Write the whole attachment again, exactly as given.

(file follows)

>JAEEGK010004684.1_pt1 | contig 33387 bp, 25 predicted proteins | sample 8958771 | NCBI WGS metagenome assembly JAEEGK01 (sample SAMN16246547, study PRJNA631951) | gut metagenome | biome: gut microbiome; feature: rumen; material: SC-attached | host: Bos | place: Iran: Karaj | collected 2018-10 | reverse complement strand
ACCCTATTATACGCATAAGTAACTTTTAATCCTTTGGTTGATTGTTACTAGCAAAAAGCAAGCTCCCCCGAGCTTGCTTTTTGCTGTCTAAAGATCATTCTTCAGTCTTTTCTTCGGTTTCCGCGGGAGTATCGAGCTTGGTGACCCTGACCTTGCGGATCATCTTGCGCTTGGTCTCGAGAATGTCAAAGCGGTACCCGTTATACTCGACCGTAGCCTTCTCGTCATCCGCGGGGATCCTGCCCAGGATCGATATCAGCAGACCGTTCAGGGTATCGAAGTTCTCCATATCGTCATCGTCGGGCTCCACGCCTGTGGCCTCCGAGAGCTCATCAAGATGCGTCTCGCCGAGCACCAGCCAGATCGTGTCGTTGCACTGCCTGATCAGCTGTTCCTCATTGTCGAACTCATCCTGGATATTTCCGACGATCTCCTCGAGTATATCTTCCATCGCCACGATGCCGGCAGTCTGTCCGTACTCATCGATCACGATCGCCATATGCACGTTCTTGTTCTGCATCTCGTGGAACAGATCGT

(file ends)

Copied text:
>JAEEGK010004684.1_pt1 | contig 33387 bp, 25 predicted proteins | sample 8958771 | NCBI WGS metagenome assembly JAEEGK01 (sample SAMN16246547, study PRJNA631951) | gut metagenome | biome: gut microbiome; feature: rumen; material: SC-attached | host: Bos | place: Iran: Karaj | collected 2018-10 | reverse complement strand
ACCCTATTATACGCATAAGTAACTTTTAATCCTTTGGTTGATTGTTACTAGCAAAAAGCAAGCTCCCCCGAGCTTGCTTTTTGCTGTCTAAAGATCATTCTTCAGTCTTTTCTTCGGTTTCCGCGGGAGTATCGAGCTTGGTGACCCTGACCTTGCGGATCATCTTGCGCTTGGTCTCGAGAATGTCAAAGCGGTACCCGTTATACTCGACCGTAGCCTTCTCGTCATCCGCGGGGATCCTGCCCAGGATCGATATCAGCAGACCGTTCAGGGTATCGAAGTTCTCCATATCGTCATCGTCGGGCTCCACGCCTGTGGCCTCCGAGAGCTCATCAAGATGCGTCTCGCCGAGCACCAGCCAGATCGTGTCGTTGCACTGCCTGATCAGCTGTTCCTCATTGTCGAACTCATCCTGGATATTTCCGACGATCTCCTCGAGTATATCTTCCATCGCCACGATGCCGGCAGTCTGTCCGTACTCATCGATCACGATCGCCATATGCACGTTCTTGTTCTGCATCTCGTGGAACAGATCGT